I wondered about the person who ended up with the job. I hope she’s happy and thriving and planting her own roots. I hope she’s loving her job and her path as much as I’m loving mine. And by golly, I sure do hope she learned how to use the fax machine!





Retail

13 08 2009

Back in April or so, when I was fretting about grad school and what I want to do with my life and weighing the pros and cons of various life plans and not having a job for Atlanta … I discovered Penelope Trunk.  Penelope, the self-described “brazen careerist,” spoke words deep into my heart with her post “The new post-college prestige job is retail.”  Here’s one excerpt:

The best way to figure out what you should be doing with your life is to give yourself time to explore yourself and the world. Which means you need time to think. Retail is flexible, and it doesn’t take a lot of brain power. This leaves a lot of time and energy to do what you really need to be doing: Trying a lot of things on for size.

So the people who are honest with themselves about where they are in life also are brave enough to admit they are lost and should take a retail job to give themselves space to figure things out.

Wise words.  And yet, I ignored them for four straight months.   Only this past weekend, faced with the reality of about 70 failed “real job” applications and an empty violin studio, did I finally map out a new plan.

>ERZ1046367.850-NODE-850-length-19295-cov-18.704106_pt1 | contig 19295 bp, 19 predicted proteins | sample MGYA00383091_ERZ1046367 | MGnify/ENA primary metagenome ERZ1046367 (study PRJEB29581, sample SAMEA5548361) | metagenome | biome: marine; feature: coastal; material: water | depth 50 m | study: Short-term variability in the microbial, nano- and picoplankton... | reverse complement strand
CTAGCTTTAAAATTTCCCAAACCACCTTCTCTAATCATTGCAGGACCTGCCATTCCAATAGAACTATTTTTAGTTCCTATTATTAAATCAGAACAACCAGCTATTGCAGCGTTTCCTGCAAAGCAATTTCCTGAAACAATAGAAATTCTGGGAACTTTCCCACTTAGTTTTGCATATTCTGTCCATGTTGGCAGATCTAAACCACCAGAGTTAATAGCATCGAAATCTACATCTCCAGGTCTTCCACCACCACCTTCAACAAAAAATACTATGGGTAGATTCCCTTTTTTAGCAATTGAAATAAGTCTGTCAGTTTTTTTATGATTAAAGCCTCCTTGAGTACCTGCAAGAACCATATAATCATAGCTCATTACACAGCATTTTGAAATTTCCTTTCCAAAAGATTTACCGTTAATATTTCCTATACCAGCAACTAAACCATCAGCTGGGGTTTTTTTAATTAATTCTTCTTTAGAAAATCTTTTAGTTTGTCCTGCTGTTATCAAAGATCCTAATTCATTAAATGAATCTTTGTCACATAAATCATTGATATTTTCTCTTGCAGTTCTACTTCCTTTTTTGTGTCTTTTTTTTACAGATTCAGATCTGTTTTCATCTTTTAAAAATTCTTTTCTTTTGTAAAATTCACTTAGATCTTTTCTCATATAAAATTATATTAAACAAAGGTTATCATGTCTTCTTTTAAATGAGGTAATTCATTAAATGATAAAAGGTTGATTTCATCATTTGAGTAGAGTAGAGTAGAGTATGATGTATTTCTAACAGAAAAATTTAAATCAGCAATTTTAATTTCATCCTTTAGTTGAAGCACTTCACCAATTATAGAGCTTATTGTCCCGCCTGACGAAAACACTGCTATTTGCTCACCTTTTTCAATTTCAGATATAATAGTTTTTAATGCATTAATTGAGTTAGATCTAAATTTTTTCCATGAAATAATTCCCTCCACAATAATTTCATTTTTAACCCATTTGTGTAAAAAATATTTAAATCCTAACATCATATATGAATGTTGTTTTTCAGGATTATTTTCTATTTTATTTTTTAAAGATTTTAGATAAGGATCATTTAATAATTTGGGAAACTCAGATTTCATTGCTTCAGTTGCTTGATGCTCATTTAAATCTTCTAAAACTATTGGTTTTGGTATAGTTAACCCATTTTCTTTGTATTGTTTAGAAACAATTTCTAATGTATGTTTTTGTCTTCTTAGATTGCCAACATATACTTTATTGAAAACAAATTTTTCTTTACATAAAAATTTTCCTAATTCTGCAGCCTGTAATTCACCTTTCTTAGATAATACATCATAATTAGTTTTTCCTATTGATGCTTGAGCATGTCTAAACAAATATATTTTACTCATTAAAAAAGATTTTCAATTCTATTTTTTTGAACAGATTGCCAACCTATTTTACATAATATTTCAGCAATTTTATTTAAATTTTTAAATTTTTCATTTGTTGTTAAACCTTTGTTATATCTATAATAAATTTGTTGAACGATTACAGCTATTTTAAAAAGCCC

Monday

I woke up, put on my best business clothes, and headed into the city, armed with my portfolio, business card, and several extra copies of my resume. I did not discriminate: I walked into every store within a certian radius of our apartment and made the same request: “Are you hiring?”

That afternoon, I headed back home with several applications in hand and kicked off my shoes, only to discover that my nice shoes had mutilated my feet.   (I would post pictures, but I think they would be a little too gory for this site.  Seriously!  My feet were bleeding and blistered and had left behind bits of flesh on the heel of my shoes).  After nursing my feet, I sat down and began filling out applications.

Tuesday

I got lucky.  I went to my first store to inquire about my application and was offered an interview for later in the day.

My interview went something like this:

Hiring manager: Why do you want to work for us?

Me: Well, I need money.  I’m desperate.  I’ve been turned down for 70 jobs.  No, what I really said was: I think my experience at X & Y jobs has prepared me to work with lots of different people and provide great customer service.

Hiring manager: Okay…that’s a good GPA you have there … You were a religious studies major, that is very interesting … You can’t work Sundays?  Is that because of church? … Hmm, you worked at a homeless shelter.  That is very good … Can you start tomorrow?

Sooooo…I have a job!   After 4 hours of training yesterday, I reported for my first official day today.  And … I’m exhausted.  Forget about that office job that I had last year.  This was real work.

But I think the day went okay, although I must say, I am unbelievably grateful to the two nice men whose orders I messed up (horribly) today.  They were extremely patient and understanding.  I promise, I was trying my very best, and I wanted their discounts to work just as badly as they did.

Four years ago, when I spent the summer working in a bakery, my grandfather often came in on Friday nights to eat dinner.  One time he took me home after my shift and said he was proud of me: “I think everyone should spend some time working in a restaurant, if only because it makes you treat your own servers better.”

Truer words were never spoken.

So, if only for me, remember: show a little mercy to your frazzled cashiers!